A natural area of application of atmospheric products and reports is hydrology. Two papers published in the special issue offer case studies on applications of geoinformation methods in hydrologic analyses, in particular in flood hazard assessment. Mentzafou et al. (2017) use the geographically weighted regression to classify the Evros river basin into areas of dissimilar flood hazard categories. A different approach is explored by Rutkowska et al. (2017) who presents the L-moment-based analysis for the upper Vistula river basin. The authors claim that the approach may be used to estimate flood quantiles at ungauged sites and therefore has a considerable potential for flood risk assessment studies.

Atmospheric processes are not only associated with oceanic and hydrologic phenomena, but also may have a significant influence on solid Earth. One of such impacts is the atmospheric mass loading which remains a part of the entire signal measured at reference stations of the Global Navigation Satellite System (GNSS). Peng et al. (2017) consider the time series of vertical GNSS coordinates of the selected reference stations located in China. One of the main findings is decomposition of the seasonal non-tectonic signal into terms which correspond to atmospheric and soil moisture mass loading. The GNSS observations and their processing belong to very important areas of geoinformatics, since they provide location data for the majority of geoscientific analyses.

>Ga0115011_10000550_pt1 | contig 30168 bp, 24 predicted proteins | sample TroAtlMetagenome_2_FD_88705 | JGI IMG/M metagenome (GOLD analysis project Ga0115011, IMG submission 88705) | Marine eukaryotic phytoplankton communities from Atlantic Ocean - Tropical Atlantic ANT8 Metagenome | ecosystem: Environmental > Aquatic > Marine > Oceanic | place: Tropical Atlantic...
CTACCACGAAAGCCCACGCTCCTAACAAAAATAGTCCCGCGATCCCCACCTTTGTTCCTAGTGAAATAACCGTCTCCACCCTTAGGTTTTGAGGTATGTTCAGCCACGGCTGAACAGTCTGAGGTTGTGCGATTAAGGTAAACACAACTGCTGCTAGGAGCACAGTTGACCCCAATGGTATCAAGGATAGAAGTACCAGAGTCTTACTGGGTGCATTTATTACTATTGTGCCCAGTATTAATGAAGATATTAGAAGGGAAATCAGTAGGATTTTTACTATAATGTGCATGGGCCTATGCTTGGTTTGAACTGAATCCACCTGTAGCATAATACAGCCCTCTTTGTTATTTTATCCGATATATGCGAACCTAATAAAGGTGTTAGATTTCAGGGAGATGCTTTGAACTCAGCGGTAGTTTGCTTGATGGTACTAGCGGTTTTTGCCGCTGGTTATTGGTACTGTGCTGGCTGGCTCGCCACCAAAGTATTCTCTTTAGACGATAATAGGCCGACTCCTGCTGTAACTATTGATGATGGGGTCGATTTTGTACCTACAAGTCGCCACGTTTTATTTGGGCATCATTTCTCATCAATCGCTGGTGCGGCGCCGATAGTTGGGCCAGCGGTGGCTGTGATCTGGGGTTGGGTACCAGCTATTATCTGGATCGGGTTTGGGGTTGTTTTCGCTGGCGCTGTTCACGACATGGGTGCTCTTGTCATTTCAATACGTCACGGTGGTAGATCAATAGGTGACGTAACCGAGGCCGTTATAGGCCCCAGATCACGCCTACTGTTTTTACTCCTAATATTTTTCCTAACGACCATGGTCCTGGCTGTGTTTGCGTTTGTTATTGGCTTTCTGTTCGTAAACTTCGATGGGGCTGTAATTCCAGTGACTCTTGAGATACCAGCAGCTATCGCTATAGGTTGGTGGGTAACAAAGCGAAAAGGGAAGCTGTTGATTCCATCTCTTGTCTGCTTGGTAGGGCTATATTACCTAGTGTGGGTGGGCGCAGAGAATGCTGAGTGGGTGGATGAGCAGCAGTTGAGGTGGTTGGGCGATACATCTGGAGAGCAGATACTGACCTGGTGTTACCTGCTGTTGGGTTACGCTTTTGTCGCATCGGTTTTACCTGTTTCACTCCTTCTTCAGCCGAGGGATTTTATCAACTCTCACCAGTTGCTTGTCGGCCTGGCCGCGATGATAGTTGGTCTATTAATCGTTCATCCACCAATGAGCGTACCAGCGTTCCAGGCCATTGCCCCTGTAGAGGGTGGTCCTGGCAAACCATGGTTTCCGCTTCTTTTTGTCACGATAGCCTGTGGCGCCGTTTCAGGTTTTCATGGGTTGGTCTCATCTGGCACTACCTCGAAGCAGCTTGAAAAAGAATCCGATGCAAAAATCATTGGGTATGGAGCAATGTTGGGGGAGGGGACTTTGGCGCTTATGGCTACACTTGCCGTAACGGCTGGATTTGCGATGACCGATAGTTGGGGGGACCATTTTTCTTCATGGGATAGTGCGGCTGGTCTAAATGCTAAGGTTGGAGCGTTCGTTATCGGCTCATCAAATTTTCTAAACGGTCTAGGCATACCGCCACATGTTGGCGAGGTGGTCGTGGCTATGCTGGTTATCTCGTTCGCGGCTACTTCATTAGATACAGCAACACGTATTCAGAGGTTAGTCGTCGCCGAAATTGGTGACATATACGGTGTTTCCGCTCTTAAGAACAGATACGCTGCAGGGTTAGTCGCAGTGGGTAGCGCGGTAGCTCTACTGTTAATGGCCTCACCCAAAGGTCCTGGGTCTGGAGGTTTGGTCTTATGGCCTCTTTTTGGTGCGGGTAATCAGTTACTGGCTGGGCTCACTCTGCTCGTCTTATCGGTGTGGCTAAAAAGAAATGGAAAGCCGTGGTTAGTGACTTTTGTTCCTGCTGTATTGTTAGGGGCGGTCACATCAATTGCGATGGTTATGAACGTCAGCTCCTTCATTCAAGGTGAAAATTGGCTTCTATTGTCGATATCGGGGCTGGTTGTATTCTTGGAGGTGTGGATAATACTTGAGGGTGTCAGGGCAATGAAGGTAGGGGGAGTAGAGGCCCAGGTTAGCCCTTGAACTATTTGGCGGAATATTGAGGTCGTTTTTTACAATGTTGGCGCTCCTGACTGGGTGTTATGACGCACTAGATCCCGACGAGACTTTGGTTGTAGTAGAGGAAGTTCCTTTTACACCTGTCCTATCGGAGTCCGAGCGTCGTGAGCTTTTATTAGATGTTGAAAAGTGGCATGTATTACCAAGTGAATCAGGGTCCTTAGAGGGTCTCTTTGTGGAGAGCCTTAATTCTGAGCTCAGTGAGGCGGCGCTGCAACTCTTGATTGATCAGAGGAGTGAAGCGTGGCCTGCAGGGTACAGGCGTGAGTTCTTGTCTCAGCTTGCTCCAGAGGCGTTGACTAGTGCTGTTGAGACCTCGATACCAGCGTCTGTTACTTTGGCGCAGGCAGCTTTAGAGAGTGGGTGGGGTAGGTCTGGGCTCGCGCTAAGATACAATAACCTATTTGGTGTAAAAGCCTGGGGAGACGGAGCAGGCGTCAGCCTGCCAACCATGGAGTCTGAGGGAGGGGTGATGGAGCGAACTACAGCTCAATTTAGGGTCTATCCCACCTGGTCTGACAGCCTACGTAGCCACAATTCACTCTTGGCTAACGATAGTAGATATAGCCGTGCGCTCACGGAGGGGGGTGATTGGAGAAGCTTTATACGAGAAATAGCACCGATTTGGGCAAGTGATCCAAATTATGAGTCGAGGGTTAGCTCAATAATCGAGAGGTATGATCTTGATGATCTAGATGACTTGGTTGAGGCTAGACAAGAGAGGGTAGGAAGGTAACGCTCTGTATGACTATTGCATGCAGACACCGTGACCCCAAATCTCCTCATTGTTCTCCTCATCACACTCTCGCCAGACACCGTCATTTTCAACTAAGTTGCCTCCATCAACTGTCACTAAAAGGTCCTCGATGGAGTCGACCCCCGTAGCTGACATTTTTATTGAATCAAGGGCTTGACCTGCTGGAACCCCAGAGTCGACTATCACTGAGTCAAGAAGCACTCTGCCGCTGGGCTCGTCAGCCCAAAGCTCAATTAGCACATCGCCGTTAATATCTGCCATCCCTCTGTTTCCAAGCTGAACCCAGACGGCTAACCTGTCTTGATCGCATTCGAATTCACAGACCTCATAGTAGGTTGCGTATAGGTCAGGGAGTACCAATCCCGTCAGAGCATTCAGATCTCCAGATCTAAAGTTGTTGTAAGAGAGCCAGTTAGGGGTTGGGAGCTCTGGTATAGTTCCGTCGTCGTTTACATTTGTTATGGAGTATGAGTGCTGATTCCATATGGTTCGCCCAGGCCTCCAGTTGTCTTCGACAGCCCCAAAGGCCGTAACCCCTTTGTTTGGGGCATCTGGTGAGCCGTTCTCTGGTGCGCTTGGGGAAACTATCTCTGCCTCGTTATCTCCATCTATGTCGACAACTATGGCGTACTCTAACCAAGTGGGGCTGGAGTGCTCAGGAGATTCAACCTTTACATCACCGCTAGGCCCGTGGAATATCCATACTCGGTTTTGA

Notes

Acknowledgements